Aviation Sustainability and the Environment, CAPA 14-Feb-2020
This CAPA report features a summary of recent aviation sustainability and environment news, selected from the 300+ news alerts published daily by CAPA. For more information, please contact us.
IEA: Global carbon dioxide emissions flatlined in 2019
International Energy Agency (IEA) reported (11-Feb-2020) global carbon dioxide emissions flatlined in 2019 at 33 gigatonnes, despite global economic expansion of 2.9%.
IEA stated the reduction was primarily due to declining emissions from electricity generation in advanced economies, thanks to the expanding role of renewable sources (mainly wind and solar), fuel switching from coal to natural gas, and higher nuclear power generation. Other factors included milder weather in several countries, and slower economic growth in some emerging markets.
A significant decrease in emissions in advanced economies in 2019 offset continued growth elsewhere.
Original report: Defying expectations of a rise, global carbon dioxide emissions flatlined in 2019
Despite widespread expectations of another increase, global energy-related carbon dioxide emissions stopped growing in 2019, according to IEA data released today.
After two years of growth, global emissions were unchanged at 33 gigatonnes in 2019 even as the world economy expanded by 2.9%. This was primarily due to declining emissions from electricity generation in advanced economies, thanks to the expanding role of renewable sources (mainly wind and solar), fuel switching from coal to natural gas, and higher nuclear power generation. Other factors included milder weather in several countries, and slower economic growth in some emerging markets.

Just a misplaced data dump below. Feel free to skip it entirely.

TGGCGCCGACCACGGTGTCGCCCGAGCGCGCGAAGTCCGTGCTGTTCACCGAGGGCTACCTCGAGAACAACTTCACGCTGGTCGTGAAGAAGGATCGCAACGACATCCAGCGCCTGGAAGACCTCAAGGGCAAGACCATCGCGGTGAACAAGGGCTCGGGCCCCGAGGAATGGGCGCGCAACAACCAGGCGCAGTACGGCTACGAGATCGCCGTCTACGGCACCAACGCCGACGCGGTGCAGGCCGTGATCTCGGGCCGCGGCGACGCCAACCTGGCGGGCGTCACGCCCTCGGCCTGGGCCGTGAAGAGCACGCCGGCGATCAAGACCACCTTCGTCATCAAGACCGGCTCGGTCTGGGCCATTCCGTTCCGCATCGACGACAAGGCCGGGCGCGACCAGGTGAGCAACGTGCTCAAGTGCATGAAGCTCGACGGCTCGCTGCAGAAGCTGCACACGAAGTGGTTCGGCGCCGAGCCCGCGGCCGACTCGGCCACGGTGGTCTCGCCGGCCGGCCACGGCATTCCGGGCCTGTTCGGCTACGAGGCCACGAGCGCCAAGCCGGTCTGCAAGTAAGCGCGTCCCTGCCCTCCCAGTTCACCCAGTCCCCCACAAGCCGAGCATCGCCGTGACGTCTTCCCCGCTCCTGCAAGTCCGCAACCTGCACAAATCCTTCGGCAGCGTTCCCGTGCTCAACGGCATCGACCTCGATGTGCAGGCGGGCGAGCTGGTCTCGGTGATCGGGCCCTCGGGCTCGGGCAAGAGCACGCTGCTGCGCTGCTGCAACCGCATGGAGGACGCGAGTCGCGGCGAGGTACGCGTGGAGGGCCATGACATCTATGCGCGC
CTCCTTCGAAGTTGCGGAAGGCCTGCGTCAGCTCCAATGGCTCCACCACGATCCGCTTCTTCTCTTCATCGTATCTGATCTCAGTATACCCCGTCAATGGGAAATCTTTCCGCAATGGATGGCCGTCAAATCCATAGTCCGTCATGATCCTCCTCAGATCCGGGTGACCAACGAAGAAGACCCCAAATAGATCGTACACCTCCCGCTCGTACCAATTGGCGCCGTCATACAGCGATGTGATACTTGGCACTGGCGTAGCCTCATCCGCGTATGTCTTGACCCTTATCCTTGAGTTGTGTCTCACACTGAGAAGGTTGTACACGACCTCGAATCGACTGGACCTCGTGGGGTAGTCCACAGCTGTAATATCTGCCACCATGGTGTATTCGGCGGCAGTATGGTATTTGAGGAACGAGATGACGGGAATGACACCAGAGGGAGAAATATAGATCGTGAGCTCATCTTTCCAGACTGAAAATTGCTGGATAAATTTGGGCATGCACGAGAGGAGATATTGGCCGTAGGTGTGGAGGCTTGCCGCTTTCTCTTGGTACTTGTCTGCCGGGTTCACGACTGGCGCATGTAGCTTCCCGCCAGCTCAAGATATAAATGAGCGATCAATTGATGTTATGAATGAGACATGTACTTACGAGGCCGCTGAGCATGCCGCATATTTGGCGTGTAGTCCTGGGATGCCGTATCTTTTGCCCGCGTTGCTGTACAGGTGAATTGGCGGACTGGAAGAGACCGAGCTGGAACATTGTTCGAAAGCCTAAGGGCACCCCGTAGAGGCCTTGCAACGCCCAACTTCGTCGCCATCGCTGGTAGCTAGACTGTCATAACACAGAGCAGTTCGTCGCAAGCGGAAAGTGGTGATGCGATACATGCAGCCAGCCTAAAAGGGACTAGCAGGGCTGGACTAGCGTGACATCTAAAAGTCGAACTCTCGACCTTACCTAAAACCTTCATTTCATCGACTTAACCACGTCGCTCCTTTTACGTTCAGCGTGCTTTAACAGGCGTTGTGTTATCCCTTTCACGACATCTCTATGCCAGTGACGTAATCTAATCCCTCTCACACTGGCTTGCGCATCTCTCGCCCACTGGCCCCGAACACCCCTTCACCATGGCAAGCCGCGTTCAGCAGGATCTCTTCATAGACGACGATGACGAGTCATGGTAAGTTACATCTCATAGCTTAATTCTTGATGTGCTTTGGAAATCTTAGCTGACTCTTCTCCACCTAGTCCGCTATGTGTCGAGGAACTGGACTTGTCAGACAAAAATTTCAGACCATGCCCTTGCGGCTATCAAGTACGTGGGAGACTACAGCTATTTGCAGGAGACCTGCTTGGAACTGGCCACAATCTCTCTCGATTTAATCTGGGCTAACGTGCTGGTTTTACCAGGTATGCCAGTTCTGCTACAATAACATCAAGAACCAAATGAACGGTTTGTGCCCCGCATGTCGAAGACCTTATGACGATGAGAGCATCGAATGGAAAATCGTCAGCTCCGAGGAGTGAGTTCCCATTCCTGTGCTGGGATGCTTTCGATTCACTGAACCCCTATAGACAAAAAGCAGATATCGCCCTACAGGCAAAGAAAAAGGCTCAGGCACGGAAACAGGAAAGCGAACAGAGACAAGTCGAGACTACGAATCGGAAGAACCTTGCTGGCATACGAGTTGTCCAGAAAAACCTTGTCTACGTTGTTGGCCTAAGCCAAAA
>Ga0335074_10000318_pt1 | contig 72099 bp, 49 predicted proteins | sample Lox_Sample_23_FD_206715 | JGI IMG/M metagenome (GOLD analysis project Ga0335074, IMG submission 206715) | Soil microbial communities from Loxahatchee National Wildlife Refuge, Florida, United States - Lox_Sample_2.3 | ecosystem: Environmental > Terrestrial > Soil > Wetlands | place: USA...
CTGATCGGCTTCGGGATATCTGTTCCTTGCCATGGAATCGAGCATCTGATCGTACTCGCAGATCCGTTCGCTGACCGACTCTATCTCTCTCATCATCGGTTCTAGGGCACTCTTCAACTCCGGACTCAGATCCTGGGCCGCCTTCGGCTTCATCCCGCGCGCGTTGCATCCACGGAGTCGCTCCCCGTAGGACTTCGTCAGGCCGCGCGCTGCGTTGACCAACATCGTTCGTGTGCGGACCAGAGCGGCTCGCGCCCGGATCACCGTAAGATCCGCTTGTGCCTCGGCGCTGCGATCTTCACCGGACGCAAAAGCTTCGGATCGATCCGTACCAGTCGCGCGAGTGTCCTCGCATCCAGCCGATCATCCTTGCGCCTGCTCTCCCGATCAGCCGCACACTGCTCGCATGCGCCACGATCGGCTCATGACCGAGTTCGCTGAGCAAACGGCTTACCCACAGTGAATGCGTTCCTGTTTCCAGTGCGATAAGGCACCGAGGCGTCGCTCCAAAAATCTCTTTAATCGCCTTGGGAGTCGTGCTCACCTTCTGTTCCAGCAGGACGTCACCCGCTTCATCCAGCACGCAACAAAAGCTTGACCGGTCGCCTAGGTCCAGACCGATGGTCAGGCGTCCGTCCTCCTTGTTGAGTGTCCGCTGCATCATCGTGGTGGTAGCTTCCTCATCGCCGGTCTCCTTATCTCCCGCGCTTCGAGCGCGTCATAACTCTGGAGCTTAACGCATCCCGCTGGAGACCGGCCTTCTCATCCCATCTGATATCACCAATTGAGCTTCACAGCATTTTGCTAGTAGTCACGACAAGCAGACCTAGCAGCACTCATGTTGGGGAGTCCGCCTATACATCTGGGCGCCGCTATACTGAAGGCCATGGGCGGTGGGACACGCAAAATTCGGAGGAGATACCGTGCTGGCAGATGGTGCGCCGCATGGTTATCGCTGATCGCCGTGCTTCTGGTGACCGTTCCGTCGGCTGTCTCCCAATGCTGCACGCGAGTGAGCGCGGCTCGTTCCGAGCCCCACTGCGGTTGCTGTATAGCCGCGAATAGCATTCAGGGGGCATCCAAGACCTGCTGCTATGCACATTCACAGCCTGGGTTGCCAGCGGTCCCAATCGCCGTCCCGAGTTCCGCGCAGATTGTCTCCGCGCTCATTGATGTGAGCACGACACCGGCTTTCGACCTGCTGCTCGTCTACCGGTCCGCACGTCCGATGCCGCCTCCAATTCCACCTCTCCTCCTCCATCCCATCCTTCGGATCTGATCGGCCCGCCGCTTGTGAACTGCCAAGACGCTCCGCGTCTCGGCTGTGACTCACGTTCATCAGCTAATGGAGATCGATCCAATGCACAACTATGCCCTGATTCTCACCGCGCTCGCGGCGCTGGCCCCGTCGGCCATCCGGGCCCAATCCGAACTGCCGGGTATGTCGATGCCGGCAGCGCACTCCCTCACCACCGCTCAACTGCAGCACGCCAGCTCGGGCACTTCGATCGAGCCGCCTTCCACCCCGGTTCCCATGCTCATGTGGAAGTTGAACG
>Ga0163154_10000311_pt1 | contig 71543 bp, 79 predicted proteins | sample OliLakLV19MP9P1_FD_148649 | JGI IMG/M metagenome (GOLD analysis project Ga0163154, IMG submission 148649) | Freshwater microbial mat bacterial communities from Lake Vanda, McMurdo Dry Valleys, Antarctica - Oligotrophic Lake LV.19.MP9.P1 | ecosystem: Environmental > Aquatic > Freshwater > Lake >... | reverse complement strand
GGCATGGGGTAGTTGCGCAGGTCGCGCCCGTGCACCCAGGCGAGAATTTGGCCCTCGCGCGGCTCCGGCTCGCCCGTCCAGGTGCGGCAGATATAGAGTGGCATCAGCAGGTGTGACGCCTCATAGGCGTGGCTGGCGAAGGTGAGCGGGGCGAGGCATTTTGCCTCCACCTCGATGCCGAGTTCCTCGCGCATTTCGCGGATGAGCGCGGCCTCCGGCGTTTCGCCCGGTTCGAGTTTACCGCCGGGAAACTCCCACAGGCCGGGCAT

“We now need to work hard to make sure that 2019 is remembered as a definitive peak in global emissions, not just another pause in growth,” said Dr Fatih Birol, the IEA’s Executive Director. “We have the energy technologies to do this, and we have to make use of them all. The IEA is building a grand coalition focused on reducing emissions – encompassing governments, companies, investors and everyone with a genuine commitment to tackling our climate challenge.”
A significant decrease in emissions in advanced economies in 2019 offset continued growth elsewhere. The United States recorded the largest emissions decline on a country basis, with a fall of 140 million tonnes, or 2.9%. US emissions are now down by almost 1 gigatonne from their peak in 2000. Emissions in the European Union fell by 160 million tonnes, or 5%, in 2019 driven by reductions in the power sector. Natural gas produced more electricity than coal for the first time ever, meanwhile wind-powered electricity nearly caught up with coal-fired electricity. Japan’s emissions fell by 45 million tonnes, or around 4%, the fastest pace of decline since 2009, as output from recently restarted nuclear reactors increased. Emissions in the rest of the world grew by close to 400 million tonnes in 2019, with almost 80% of the increase coming from countries in Asia where coal-fired power generation continued to rise.
Across advanced economies, emissions from the power sector declined to levels last seen in the late 1980s, when electricity demand was one-third lower than today. Coal-fired power generation in advanced economies declined by nearly 15% as a result of growth in renewables, coal-to-gas switching, a rise in nuclear power and weaker electricity demand.
“This welcome halt in emissions growth is grounds for optimism that we can tackle the climate challenge this decade,” said Dr Birol. “It is evidence that clean energy transitions are underway – and it’s also a signal that we have the opportunity to meaningfully move the needle on emissions through more ambitious policies and investments.”
To support these objectives, the IEA will publish a World Energy Outlook Special Report in June that will map out how to cut global energy-related carbon emissions by one-third by 2030 and put the world on track for longer-term climate goals.
The Agency will also hold an IEA Clean Energy Transitions Summit in Paris on 9 July, bringing together key government ministers, CEOs, investors and other major stakeholders from around the world with the aim of accelerating the pace of change through ambitious and real-world solutions.